A lot of plastic coops tend to look fairly similar but the Henlays Roost has taken the design to a whole new level.

Wooden coops are rarely made with chickens and their owners in mind. A lot of cheaper wooden coops are made by folks who have never even owned chickens.

Access issues

Henlays chicken coops are so easy and, more importantly, fast to clean. At waist height, the roof panel lifts up away. The perches lift out and the nest box flap is completely removable. Complete access to all areas of the inside of the coop, for inspection and cleaning. Inspection is very important as you should be looking out for evidence of red mite at every clean. A lot of wooden coops have restricted access to clean. This is a major “given” that will mean the difference between happy chicken keeper and unhappy chicken keeper. One thing that we find frustrating about product views for buying wooden chicken coops are their lack of clear pictures on access for cleaning. This makes choosing your wooden coop somewhat tricky. We would advise always seeing one “in the flesh” as it were before you buy.

Additional Height has other benefits

The space underneath the coop means that there is shelter from the rain and hot sun. Rodents cannot hide there, keeping the area less prone to disease which is often spread by rodents.

The height makes it easier for some elderly or those with mobility issues to be able to have access to chicken keeping. Residential and care homes and community care settings will all find this aspect of the design beneficial.

Maintenance Requirements

Recycled plastic chicken coops are mostly maintenance free. You do need to check the fastenings for signs of deterioration though.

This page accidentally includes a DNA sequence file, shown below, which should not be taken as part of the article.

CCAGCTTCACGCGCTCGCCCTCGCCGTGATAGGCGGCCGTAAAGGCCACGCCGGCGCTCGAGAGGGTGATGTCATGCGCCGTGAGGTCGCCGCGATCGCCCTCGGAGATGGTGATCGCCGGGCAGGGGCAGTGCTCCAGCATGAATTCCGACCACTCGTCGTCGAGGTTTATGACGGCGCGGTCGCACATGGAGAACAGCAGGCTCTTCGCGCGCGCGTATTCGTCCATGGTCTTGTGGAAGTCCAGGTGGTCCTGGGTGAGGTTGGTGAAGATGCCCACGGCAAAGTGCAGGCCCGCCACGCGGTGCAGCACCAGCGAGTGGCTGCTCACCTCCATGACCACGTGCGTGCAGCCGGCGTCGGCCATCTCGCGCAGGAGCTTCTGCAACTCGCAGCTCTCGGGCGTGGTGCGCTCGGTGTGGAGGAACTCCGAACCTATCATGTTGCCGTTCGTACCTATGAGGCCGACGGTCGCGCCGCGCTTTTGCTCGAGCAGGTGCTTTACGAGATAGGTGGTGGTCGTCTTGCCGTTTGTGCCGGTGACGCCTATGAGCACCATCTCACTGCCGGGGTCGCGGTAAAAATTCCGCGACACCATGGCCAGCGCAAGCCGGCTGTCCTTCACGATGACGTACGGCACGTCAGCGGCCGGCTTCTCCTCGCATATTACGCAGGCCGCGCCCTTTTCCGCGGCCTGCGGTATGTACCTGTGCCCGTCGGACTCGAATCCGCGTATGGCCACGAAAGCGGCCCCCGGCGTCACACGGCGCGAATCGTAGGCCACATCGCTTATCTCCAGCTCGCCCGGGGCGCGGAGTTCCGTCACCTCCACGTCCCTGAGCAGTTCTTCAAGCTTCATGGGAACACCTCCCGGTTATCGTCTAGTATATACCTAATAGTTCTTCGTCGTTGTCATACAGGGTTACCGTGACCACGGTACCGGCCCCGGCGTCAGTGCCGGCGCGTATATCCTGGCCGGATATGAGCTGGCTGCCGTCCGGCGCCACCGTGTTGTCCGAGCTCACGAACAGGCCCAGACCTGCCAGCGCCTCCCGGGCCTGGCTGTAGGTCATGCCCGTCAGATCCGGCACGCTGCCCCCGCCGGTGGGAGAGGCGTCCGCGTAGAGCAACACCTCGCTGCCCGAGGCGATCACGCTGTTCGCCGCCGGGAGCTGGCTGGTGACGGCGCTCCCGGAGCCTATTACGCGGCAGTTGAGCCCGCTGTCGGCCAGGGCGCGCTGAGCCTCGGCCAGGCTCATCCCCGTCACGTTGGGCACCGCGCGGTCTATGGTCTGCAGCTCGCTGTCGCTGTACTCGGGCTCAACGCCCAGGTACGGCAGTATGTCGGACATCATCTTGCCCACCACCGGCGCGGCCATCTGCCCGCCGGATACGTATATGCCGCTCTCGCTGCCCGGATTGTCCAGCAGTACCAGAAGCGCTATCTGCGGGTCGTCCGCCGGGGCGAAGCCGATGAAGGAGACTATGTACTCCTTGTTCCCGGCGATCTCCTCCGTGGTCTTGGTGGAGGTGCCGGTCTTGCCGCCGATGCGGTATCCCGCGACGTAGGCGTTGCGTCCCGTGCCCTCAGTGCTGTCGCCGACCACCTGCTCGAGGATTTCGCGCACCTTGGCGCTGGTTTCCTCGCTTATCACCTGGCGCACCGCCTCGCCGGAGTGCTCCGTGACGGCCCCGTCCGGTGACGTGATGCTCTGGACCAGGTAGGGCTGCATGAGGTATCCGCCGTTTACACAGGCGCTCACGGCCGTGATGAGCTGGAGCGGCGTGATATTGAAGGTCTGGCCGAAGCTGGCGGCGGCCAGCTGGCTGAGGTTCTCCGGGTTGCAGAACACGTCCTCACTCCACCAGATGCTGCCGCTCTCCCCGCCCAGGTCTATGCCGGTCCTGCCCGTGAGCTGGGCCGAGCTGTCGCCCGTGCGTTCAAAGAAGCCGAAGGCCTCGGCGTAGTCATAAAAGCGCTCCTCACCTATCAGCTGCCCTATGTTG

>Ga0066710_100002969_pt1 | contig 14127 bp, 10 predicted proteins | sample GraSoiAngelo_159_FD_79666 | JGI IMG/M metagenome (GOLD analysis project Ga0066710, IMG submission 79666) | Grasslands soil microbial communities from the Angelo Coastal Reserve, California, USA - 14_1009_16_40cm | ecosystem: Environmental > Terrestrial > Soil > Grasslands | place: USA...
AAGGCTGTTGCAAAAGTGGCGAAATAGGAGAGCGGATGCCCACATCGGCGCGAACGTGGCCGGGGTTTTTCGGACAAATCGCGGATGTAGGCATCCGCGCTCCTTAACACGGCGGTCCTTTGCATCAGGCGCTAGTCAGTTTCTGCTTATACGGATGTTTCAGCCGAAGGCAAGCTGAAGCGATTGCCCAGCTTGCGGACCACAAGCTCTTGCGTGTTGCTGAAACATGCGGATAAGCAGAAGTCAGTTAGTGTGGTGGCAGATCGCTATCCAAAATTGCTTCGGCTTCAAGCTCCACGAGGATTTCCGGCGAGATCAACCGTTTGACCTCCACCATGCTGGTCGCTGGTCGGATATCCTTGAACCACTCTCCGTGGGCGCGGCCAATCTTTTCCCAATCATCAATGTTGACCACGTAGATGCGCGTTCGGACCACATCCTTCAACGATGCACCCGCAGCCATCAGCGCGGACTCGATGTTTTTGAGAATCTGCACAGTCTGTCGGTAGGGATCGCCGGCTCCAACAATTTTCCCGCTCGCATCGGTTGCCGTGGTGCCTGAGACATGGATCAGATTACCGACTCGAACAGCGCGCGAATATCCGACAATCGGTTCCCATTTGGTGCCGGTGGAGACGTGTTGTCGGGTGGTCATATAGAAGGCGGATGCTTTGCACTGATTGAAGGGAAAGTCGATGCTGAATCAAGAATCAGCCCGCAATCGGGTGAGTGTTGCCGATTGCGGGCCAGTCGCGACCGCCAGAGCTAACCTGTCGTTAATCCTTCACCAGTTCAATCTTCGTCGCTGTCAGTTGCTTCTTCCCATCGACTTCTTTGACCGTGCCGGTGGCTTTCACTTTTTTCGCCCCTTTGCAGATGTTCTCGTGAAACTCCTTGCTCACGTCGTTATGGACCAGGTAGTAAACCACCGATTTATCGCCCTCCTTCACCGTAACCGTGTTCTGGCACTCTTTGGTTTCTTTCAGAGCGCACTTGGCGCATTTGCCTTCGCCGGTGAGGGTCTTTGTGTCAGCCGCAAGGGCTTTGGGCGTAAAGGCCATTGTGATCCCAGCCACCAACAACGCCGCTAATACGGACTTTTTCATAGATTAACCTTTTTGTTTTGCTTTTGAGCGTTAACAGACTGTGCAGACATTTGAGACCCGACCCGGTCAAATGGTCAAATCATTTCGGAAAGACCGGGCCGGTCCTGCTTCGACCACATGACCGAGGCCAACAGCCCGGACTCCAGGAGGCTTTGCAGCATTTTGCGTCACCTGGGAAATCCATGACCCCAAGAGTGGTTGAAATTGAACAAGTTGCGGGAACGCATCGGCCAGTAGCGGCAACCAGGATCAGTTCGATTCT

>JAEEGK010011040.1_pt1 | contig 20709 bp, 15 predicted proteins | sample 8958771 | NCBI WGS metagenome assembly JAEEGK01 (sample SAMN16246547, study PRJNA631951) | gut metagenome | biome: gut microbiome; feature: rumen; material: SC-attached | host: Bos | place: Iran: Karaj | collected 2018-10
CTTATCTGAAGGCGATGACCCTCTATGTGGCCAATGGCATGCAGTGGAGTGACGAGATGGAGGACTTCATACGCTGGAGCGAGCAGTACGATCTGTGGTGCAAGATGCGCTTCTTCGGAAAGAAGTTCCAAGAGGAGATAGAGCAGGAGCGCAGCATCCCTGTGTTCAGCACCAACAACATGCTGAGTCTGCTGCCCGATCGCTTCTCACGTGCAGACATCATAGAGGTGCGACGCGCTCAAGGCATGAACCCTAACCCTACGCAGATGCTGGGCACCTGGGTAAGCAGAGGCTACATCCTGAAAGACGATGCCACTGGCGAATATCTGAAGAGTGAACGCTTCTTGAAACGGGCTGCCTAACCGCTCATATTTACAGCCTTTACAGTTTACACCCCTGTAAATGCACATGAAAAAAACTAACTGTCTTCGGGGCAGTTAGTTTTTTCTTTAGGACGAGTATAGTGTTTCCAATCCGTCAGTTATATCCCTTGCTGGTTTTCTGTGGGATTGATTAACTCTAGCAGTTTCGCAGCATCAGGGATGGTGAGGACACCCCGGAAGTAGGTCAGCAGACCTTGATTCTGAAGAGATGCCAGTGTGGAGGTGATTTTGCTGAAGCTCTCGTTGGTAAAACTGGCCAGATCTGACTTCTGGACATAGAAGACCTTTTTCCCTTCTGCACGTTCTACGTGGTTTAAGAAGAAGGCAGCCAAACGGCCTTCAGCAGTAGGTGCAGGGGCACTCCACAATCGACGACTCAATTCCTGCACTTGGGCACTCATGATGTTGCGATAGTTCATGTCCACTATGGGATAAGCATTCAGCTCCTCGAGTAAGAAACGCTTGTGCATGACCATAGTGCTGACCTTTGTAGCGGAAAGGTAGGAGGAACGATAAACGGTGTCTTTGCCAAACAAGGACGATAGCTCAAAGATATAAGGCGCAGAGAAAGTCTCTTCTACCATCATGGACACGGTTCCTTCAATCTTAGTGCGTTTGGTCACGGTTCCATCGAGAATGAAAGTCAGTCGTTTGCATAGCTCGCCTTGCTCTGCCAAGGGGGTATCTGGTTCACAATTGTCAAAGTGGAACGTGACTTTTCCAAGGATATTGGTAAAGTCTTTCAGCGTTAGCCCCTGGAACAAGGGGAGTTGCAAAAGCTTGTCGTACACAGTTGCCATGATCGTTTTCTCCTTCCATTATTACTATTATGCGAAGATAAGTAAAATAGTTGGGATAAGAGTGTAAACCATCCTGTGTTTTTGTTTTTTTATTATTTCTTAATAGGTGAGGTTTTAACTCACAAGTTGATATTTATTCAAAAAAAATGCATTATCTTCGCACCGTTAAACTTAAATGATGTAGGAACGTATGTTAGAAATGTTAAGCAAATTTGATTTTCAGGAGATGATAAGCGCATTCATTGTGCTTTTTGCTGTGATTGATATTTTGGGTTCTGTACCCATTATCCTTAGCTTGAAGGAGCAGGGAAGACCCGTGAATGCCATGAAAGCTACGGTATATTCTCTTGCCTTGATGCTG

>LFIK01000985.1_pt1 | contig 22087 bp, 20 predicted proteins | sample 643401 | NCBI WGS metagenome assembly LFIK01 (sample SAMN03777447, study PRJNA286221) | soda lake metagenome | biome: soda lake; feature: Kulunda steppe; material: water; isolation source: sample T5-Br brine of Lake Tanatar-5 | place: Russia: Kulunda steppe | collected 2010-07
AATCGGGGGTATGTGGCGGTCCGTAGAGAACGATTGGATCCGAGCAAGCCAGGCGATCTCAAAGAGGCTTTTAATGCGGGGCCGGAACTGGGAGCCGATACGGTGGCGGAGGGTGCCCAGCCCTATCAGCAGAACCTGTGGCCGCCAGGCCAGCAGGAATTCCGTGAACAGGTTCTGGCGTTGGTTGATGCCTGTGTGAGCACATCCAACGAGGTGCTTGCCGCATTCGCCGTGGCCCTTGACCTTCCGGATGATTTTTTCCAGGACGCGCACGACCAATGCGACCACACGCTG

Red Mites in chicken coops

The difference between most good plastic coops and a wooden one is the lack of framework and those perfect havens called crevices. Remember us saying that Red Mite love crevices? A Henlays chicken coop is completely open for easy inspection. Early detection of red mite is the key to prevention.

Read our blog article on these “delightful” creatures and what to do about them. Give yourself a Red Mites eye view. Imagine if you were the size of a fullstop, and then imagine all the places you could hide in most coops. To be able to keep on top of Red Mite you need to be able to get at them.

How Many Chickens will fit in a Henlays Roost coop?

As the Henlays is just a coop then the function is just a bedroom and nest box. The perches are quite high giving plenty of headroom to any chickens that prefer to roost on the floor. For those chickens that prefer to perch, then 6 will fit comfortably. However you can fit more in on the ground floor. Chickens don’t always conform to convention and huddling overnight is their favourite way to sleep. Despite having plenty of room, you will very often find them squashed in a corner when all the perches are empty. Officially 6 large fowl is the recommended number of inhabitants however you would get more bantam sized birds in.